WHITE PLAINS, N.Y. -- Democrats cheered Tuesday night as Dennis Krolian declared victory in his bid to join the city's Common Council.
Its an exhilarating time for me. I never thought Id be so lucky as to get a nomination, let alone win the election, said Krolian, a trial lawyer, who won earned a seat according to unofficial results posted by the Board of Elections Tuesday night.
Votes were cast at dozens of polling stations across White Plains Tuesday for three Common Council seats. Common Council President Benjamin Boykin II and Council Person Milagros Lecuona were returned to the board, according to unofficial results released by the Board of Elections.
Republican challengers Richard Cirulli, Michael Donnelly and Gedney Association President Terence Guerriere, vowed to continue to break the Democrats complete control of the six council seats.
Youll be hearing from us again, said Guerriere, while thanking supporters Tuesday night. Many of the folks that I mentioned are Democrats and that says a lot. We need to find a way to put together a coalition.
Council member John Martin, a Democrat appointed to fill the council seat left vacant when Mayor Thomas Roach won his office in a special election in February, seized more than two-thirds of the votes, beating his opponent, Republican James Arndt, according to unofficial results.
Martin interpreted the Democrats victory as a message from voters that the Roach regime is doing things right.
Matthew Coffey, 66, said he wanted to see more ideological diversity on the currently all-Democratic Common Council.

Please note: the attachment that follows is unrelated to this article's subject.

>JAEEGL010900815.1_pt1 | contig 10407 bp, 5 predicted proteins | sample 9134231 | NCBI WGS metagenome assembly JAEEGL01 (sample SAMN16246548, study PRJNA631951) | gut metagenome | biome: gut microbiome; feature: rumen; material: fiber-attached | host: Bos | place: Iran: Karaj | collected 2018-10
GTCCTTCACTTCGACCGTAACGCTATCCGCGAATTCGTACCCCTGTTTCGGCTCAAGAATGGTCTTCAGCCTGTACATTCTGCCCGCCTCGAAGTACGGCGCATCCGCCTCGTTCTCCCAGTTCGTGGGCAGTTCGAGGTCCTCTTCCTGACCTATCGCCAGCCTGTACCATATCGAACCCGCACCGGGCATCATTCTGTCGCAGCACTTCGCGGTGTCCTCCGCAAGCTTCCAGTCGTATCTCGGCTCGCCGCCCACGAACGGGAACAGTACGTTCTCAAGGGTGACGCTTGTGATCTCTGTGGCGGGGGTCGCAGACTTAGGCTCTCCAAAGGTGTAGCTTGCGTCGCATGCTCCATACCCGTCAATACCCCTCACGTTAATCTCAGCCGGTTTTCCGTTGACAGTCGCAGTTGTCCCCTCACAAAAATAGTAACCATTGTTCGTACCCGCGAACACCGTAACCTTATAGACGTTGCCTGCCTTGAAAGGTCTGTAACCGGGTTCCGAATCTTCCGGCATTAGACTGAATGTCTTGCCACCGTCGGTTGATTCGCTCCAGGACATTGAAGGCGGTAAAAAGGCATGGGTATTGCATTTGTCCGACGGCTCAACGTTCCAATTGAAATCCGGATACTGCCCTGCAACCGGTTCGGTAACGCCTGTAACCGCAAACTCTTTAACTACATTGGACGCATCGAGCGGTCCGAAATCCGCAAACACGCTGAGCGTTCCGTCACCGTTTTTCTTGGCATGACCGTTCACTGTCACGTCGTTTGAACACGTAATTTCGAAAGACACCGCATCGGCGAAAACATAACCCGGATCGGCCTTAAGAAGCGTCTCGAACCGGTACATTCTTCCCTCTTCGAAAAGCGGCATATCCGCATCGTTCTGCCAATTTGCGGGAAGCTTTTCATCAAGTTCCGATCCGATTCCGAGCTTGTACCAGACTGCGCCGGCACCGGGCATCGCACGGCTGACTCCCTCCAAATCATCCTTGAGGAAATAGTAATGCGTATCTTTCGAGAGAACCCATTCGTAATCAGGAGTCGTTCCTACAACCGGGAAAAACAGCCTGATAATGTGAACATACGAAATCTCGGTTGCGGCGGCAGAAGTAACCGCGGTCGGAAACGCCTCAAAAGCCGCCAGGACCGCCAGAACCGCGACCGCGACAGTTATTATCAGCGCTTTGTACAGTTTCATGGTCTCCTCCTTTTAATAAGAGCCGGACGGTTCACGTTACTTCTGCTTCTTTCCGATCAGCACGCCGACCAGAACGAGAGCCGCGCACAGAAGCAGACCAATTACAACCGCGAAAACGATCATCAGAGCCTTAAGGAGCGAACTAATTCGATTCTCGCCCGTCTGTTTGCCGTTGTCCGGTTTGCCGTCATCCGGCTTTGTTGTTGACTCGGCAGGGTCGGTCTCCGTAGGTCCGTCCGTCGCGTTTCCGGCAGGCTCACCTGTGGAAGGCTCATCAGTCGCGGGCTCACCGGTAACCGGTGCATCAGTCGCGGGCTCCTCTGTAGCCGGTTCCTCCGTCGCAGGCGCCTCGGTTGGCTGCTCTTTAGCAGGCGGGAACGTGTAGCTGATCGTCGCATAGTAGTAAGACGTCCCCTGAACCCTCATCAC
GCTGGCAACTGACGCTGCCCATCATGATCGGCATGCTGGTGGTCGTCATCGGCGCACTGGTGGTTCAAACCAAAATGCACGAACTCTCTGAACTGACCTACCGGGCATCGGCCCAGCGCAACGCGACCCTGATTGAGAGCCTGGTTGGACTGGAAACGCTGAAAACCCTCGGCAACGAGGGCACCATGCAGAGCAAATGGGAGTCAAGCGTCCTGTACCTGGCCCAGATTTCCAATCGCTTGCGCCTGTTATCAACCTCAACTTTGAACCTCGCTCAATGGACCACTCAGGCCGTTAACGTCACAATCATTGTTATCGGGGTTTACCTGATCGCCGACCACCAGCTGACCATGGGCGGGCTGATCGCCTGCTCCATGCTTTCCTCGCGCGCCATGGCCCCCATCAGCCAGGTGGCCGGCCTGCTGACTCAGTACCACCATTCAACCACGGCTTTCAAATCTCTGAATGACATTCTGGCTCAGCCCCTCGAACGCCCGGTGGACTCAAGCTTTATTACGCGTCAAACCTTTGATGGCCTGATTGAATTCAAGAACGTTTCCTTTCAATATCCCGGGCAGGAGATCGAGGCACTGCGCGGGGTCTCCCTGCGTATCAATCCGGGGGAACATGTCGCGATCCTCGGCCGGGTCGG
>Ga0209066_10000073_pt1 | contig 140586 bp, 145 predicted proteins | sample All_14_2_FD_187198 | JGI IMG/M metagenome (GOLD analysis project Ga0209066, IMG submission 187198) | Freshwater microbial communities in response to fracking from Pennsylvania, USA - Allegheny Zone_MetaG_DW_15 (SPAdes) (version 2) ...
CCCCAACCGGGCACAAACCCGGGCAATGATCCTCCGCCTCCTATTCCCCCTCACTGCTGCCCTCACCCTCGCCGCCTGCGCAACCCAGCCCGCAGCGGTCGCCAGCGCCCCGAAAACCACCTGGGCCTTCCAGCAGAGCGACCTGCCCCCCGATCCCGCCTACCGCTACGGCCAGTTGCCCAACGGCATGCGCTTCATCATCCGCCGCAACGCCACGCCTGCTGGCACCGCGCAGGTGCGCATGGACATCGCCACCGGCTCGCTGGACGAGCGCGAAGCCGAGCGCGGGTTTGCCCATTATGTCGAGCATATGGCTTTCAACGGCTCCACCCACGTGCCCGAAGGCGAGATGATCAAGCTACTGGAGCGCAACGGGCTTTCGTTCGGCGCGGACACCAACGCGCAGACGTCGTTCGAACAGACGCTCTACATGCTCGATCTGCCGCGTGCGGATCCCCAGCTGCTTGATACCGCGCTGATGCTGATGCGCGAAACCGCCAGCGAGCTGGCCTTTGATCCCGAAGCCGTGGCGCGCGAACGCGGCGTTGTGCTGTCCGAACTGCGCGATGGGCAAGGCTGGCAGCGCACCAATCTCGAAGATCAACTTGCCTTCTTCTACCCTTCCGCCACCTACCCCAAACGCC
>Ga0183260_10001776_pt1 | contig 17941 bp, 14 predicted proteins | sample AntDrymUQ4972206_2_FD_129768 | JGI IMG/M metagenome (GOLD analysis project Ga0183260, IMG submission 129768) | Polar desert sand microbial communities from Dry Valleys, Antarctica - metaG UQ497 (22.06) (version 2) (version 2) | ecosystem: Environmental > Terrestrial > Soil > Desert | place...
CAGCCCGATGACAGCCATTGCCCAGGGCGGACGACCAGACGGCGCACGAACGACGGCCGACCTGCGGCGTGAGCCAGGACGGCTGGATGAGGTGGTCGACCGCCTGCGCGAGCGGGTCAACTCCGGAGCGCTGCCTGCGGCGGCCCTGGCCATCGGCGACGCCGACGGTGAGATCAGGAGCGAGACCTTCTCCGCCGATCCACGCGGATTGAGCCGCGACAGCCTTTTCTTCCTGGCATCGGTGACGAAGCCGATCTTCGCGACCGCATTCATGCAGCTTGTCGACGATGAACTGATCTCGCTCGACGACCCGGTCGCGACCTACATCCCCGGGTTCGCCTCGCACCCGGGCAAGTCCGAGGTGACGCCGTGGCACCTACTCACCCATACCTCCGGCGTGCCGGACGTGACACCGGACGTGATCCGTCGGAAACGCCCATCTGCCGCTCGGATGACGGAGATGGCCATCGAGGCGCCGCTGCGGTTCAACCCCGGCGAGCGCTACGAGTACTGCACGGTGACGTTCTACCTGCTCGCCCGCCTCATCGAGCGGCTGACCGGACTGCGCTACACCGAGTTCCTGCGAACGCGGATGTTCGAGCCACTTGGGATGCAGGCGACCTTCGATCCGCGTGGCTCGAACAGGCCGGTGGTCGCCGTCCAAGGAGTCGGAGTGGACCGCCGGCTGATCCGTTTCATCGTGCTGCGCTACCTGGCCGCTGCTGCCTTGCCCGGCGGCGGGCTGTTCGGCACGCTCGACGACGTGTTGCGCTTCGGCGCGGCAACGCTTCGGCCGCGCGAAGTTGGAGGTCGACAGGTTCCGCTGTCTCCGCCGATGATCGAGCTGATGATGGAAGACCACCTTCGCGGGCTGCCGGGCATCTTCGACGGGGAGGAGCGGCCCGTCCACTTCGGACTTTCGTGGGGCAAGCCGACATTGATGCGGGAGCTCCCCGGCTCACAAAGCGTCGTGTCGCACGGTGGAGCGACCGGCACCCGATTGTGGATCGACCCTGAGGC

I just want to get a mix on the council, said Coffey, who voted for both Republican and Democratic candidates. With one party, they just follow the leader who is often the loudest or strongest person in the room, but certainly not the smartest.
Republicans and Democrats exchanged spars on parking enforcement at debates where challengers argued that relaxing parking enforcement would encourage enough dining and shopping in White Plains for sales tax income to compensate for lost parking fine revenues.
The Democratic incumbents remained on the defensive about charges that city hall isnt responsive enough to neighborhood and resident concerns, such as the French-American School of New Yorks plan to build a school on the former Ridgeway Country Club.
Philip Cooper, 64, said he voted against his Democratic party because the council had neglected the trashed city-owned lot near his home. Other voters, like Donna Vought, 50, said she supported the Democrats because she approved of the incumbents record.
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